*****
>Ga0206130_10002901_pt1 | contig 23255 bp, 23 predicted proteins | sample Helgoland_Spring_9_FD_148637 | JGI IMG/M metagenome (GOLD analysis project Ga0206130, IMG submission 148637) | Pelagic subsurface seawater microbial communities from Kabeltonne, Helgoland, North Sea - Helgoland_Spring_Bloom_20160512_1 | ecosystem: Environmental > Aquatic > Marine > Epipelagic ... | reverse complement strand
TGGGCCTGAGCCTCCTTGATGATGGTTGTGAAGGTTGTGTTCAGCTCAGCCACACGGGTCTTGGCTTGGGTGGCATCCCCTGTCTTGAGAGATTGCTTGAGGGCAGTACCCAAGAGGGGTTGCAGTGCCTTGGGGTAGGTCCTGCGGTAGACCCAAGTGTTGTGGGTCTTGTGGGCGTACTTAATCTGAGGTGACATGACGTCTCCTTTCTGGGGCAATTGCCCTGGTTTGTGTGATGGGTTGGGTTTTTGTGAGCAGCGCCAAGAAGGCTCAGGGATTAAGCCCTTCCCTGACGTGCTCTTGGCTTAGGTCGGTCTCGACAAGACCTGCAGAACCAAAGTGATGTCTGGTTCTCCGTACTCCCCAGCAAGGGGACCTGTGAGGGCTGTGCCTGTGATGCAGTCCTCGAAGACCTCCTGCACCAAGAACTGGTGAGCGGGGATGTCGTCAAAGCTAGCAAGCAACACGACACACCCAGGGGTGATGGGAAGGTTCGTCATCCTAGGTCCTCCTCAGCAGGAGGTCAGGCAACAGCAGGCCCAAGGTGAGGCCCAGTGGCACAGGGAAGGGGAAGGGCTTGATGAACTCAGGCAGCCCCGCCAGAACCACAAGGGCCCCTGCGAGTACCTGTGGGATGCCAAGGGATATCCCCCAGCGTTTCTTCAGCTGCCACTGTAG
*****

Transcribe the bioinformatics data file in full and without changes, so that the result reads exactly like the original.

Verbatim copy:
>Ga0206130_10002901_pt1 | contig 23255 bp, 23 predicted proteins | sample Helgoland_Spring_9_FD_148637 | JGI IMG/M metagenome (GOLD analysis project Ga0206130, IMG submission 148637) | Pelagic subsurface seawater microbial communities from Kabeltonne, Helgoland, North Sea - Helgoland_Spring_Bloom_20160512_1 | ecosystem: Environmental > Aquatic > Marine > Epipelagic ... | reverse complement strand
TGGGCCTGAGCCTCCTTGATGATGGTTGTGAAGGTTGTGTTCAGCTCAGCCACACGGGTCTTGGCTTGGGTGGCATCCCCTGTCTTGAGAGATTGCTTGAGGGCAGTACCCAAGAGGGGTTGCAGTGCCTTGGGGTAGGTCCTGCGGTAGACCCAAGTGTTGTGGGTCTTGTGGGCGTACTTAATCTGAGGTGACATGACGTCTCCTTTCTGGGGCAATTGCCCTGGTTTGTGTGATGGGTTGGGTTTTTGTGAGCAGCGCCAAGAAGGCTCAGGGATTAAGCCCTTCCCTGACGTGCTCTTGGCTTAGGTCGGTCTCGACAAGACCTGCAGAACCAAAGTGATGTCTGGTTCTCCGTACTCCCCAGCAAGGGGACCTGTGAGGGCTGTGCCTGTGATGCAGTCCTCGAAGACCTCCTGCACCAAGAACTGGTGAGCGGGGATGTCGTCAAAGCTAGCAAGCAACACGACACACCCAGGGGTGATGGGAAGGTTCGTCATCCTAGGTCCTCCTCAGCAGGAGGTCAGGCAACAGCAGGCCCAAGGTGAGGCCCAGTGGCACAGGGAAGGGGAAGGGCTTGATGAACTCAGGCAGCCCCGCCAGAACCACAAGGGCCCCTGCGAGTACCTGTGGGATGCCAAGGGATATCCCCCAGCGTTTCTTCAGCTGCCACTGTAG